Silly V8 commercial

In summary, at a barbecue, woman frowns at her male companion for putting onions on his hot dog. So he sheepishly flicks them off, and the woman is happy. The narrator implies that that drinking the V8 is an acceptable substitute for the onions. What the Jesus? Yes, they make your breath smell onion-y, but they are insanely good for you. He should be lauded for adding some nutritive vegetation to a tube of ground cowpighorsemonkey on a bun-shaped piece of bleached flour. Not shamed into drinking some shoddy, high-salty substitute instead! Are you with me? Today, we storm York!

Yes, but if she is planning on kissing him then he should forgo the onions.

But if he doesn’t eat the onions, he will lack vital nutrients. His body will decay more quickly. His gums will rot. Try covering that up with a pulpy tomato-flavored vomit.

If she’s planning on kissing him, she should eat some onions, too.

V8 is actually more nutritious than onions. A serving of V8 provides 40% of the MDV of Vitamin A, 100% of Vitamin C, 4% of calcium, and 4% of iron. Granted, it’s also 26% of your MDV for sodium, but you can get low-sodium V8.

Onions only have Vitamin C, and not a whole lot of it, either. On this chart, a serving of raw onion only has a 10 and an orange has a 90. And to get that 10, you’d need to eat an entire onion, not just a sprinkling of raw onion on your hot dog.

My guess would be that she’s not planning on kissing him anyway, because if you really want to kiss somebody, you don’t care what he’s been eating. Especially if it’s at a barbecue. Sheesh, what does she expect, minty-fresh breath from somebody who’s been wolfing down ribs all afternoon? She sounds like she has unrealistic expectations, so I’d tell him, “Go with the onions, dude, enjoy yourself.”

The only beef I have with that commercial is the tune that runs in the background. Just reading about the spot is enough to get “Bum bah dah dah…bum bah dah dah dah DAH dah dah dah dah…” stuck in my head for the rest of the day.


The issue isn’t onions. The issue is Whi-kshhhh!

I cannot improve upon the expressions of the previous two posters.

I have nothing to add, other than to say that “anti-scorbutic” is one of my favorite adjectives.

Am i the only one who thought this thread was about SUVs and pick-up trucks?

That damn Rodd Hill is nothing but an anti-scorbutic bigot.

It does have a nice ring to it.

No, but we’re the only ones to admit it.

Cooking outside on a grill does not a barbeque make. Barbeque is slowly smoked brisket, like we do it in Texas. It can be cooked in a pit in the ground, or in a big oil-drum, a smoke house, or even a converted 'frig. But grilling burgers is not barbeque.

Ribs, chicken, burgers and Polish sausage can be cooked barbeque-style; but only brisket is proper barbeque - no matter what those poseurs in Memphis, Kansas City or the Carolinas say about pork. Hot dogs are right out.

He didn’t say “In summary, beside some barbecue, woman frowns…”, he said “In summary, at a barbecue, woman frowns”. A barbecue is a gathering, whereas barbecue is a thing. You can get barbecue at a barbecue, but being a barbecue doesn’t require barbecue.

No need to roll out the hick badge so quickly.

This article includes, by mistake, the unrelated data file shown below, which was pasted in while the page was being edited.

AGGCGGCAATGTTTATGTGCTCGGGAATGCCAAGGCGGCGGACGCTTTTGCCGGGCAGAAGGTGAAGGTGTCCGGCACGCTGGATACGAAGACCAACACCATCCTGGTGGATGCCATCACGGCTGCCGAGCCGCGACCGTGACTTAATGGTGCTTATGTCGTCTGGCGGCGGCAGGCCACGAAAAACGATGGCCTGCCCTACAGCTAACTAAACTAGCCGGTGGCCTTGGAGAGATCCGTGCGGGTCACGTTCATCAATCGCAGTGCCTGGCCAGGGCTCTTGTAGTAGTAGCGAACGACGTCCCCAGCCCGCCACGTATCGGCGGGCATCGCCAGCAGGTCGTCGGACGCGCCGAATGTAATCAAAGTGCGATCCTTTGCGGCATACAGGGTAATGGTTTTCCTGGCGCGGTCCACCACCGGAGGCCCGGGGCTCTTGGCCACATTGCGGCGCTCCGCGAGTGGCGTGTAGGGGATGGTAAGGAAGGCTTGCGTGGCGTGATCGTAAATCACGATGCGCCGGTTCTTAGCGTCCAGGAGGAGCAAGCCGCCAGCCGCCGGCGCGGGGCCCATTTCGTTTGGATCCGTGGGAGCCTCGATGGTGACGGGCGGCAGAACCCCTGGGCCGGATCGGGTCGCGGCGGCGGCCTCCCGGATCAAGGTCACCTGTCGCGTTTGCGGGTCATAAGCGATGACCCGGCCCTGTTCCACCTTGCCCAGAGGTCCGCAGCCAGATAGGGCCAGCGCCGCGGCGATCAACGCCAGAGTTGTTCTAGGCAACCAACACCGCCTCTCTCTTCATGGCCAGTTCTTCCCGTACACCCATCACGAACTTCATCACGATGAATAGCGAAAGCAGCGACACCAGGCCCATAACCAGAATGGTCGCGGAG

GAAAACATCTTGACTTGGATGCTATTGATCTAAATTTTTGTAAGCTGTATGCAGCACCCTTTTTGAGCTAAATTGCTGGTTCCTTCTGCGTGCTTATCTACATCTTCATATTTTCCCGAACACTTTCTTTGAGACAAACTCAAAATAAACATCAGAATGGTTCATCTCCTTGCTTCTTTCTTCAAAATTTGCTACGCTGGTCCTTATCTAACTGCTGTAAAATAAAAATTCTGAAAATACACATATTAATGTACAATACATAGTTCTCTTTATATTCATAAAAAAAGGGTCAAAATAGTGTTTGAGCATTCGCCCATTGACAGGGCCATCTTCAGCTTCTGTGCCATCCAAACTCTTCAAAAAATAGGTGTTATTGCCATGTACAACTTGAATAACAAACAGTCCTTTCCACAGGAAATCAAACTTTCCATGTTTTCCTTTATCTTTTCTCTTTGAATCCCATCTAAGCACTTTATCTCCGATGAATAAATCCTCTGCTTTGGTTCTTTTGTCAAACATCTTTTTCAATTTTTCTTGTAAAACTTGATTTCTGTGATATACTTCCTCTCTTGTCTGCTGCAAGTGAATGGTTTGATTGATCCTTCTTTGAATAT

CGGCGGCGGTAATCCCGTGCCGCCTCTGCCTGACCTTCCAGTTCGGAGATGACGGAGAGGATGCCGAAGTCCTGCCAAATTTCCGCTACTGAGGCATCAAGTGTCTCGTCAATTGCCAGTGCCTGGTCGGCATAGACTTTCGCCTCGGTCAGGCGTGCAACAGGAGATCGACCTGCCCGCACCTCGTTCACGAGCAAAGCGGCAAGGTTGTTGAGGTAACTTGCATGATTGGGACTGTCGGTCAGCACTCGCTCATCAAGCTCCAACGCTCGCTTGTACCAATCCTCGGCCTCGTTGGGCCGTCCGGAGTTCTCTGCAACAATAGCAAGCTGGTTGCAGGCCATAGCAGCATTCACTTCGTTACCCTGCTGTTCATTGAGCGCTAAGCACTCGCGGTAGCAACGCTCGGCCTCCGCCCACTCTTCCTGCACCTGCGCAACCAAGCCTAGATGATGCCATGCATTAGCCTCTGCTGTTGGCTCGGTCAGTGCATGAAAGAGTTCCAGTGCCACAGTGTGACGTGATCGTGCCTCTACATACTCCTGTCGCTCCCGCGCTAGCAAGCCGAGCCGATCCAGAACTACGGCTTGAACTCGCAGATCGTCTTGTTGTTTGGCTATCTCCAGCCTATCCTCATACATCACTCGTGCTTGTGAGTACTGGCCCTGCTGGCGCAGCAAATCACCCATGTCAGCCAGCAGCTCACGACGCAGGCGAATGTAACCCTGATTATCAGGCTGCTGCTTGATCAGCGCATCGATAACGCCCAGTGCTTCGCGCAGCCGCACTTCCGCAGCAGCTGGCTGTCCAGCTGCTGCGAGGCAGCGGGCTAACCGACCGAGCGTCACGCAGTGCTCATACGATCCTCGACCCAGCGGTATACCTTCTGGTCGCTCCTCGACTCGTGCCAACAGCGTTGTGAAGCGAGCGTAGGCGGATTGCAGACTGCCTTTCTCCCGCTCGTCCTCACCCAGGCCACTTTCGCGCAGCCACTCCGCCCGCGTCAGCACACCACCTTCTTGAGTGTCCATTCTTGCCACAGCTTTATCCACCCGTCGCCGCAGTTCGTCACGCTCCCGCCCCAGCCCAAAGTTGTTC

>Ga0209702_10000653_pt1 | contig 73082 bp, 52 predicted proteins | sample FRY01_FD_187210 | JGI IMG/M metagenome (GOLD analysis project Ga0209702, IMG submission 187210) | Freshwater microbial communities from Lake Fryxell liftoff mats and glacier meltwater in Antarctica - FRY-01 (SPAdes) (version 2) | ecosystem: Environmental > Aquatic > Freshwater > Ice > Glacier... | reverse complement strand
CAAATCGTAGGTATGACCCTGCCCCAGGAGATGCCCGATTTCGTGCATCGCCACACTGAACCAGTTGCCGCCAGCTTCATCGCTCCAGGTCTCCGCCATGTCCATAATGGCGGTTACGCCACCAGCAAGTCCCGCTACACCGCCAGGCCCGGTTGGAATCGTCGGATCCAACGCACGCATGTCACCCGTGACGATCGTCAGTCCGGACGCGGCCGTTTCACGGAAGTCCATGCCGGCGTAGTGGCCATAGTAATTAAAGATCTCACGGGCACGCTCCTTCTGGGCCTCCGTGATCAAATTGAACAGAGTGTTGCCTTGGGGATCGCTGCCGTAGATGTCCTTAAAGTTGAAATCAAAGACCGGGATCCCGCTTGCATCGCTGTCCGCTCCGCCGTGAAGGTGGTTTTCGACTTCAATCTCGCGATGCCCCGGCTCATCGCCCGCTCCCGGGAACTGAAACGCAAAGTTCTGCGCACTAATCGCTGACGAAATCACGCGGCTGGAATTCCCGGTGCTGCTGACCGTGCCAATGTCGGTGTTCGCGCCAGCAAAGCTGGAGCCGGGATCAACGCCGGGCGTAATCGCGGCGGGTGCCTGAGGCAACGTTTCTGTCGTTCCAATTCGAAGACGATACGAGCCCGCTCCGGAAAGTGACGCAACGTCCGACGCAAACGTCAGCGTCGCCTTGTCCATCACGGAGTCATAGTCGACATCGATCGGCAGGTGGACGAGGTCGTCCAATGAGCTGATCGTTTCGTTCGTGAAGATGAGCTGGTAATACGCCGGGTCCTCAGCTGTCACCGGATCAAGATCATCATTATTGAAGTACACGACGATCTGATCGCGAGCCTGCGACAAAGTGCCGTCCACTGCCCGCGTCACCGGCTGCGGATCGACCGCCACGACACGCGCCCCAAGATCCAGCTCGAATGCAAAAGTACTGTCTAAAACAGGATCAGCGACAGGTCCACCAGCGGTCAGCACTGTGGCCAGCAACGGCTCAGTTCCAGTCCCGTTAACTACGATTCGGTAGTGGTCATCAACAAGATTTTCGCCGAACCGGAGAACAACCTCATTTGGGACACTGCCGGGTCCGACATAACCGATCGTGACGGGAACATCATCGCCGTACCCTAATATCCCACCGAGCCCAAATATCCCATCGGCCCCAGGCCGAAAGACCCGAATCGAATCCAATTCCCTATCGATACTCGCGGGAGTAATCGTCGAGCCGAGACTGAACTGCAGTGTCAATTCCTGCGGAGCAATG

I prefer my vegetables in the shape of Fred Flinstone.

My first reaction to this post was “What the fuck?”

Then I read it again, and a third time, and still I went “Huh?”

Then I said it aloud…

Oh! Now I get it! Good one.:smiley:

I guess my humour is too hick for your sophisticated tastes.

Now continuing in that vein…

You’re absolutely WRONG! As is the dictionary which lists “social gathering” as a #2 definition of barbecue. The editors of the dictionary have added that definition simply because of popular misuse of the term. If this is allowed to continue “irregardless” will soon be allowed to drop the “nonstandard” label and become proper English.

The social gathering is rightly called a COOK-OUT! Barbeque is the style of cooking Brisket. And then only with a dry-rub and not sauce. Sauce is a condiment and should not be applied to the meat during cooking.

Well, the good folks who put together the Oxford English Dictionary (all twenty-odd volumes of it) will be happy to know that their extensive research is actually incorrect. See, these dunces give the following as one of the correct definitions for “barbecue” (noun):

Sounds like a “social gathering” to me, despite your assertions to the contrary.

Not only that, but the OED, in a typical display of thoroughness, also gives quotations showing that the term has, in fact, been used to describe such a gathering since at least the early 18th century in America. Citations are given from: 1733; 1809; 1815; 1881; 1884; 1935; 1938; 1957; 1968.

The whole entry (omitting quotations for length) says:

Also, the definition offered by the OED for barbecue as a verb says the following:

You may not use the term “barbecue” (noun and verb) in all these senses in Texarkana, but that doesn’t mean that those who do are incorrect.

Notice it’s not until the 4th defintion in OED. That implies that it’s not really correct, but some people (probably not Texans) incorrectly insist on using it that way so they’re giving them an out. It’s similiar to the way that “irregardless” has an entry.

Note to the humour impaired. All my posts in this thread are tounge-in-cheek.

AIR the commercial, the man appears to be standing at a hot dog cart. Least that what I always thought. Dammit, I guess I am just going to have to watch the Food Channel nonstop now until that commercial comes on, being as that’s the only channel I can remember showing that commercial.

P.S. Homebrew I’m going by my favorite bbq place and get somePORK bbq for supper tonight. :stuck_out_tongue:

You’ll probably have some Brunswick Stool, er, I mean Stew with that too.

:: shudder ::